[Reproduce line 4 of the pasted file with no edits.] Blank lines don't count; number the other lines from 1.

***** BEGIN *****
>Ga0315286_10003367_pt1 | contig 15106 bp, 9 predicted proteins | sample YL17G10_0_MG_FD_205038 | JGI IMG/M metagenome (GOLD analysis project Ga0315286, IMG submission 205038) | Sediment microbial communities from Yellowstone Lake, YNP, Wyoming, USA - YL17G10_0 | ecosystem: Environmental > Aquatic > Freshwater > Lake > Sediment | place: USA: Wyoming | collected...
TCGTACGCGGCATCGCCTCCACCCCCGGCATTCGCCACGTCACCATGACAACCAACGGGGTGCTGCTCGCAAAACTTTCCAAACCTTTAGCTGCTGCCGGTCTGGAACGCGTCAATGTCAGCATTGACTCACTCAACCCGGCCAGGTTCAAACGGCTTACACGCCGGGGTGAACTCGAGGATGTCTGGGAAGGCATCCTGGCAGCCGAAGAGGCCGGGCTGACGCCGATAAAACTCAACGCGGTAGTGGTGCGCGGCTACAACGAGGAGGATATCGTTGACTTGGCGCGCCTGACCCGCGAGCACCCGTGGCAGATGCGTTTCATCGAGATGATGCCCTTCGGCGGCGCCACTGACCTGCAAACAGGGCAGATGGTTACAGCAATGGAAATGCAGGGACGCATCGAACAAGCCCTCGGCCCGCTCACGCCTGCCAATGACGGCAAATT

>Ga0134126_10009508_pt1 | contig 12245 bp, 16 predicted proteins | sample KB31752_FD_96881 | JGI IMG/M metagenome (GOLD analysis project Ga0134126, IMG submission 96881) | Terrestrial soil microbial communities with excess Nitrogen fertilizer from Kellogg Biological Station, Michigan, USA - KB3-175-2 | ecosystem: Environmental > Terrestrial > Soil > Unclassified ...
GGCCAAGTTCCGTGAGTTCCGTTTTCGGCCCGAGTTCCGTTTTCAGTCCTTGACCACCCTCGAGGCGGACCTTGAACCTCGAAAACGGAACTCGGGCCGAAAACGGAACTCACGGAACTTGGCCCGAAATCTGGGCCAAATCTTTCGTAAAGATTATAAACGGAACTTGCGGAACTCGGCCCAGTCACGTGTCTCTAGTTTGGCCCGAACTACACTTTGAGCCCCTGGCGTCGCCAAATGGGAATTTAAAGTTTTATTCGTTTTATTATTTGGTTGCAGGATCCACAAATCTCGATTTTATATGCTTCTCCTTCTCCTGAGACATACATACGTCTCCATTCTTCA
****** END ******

GGCCAAGTTCCGTGAGTTCCGTTTTCGGCCCGAGTTCCGTTTTCAGTCCTTGACCACCCTCGAGGCGGACCTTGAACCTCGAAAACGGAACTCGGGCCGAAAACGGAACTCACGGAACTTGGCCCGAAATCTGGGCCAAATCTTTCGTAAAGATTATAAACGGAACTTGCGGAACTCGGCCCAGTCACGTGTCTCTAGTTTGGCCCGAACTACACTTTGAGCCCCTGGCGTCGCCAAATGGGAATTTAAAGTTTTATTCGTTTTATTATTTGGTTGCAGGATCCACAAATCTCGATTTTATATGCTTCTCCTTCTCCTGAGACATACATACGTCTCCATTCTTCA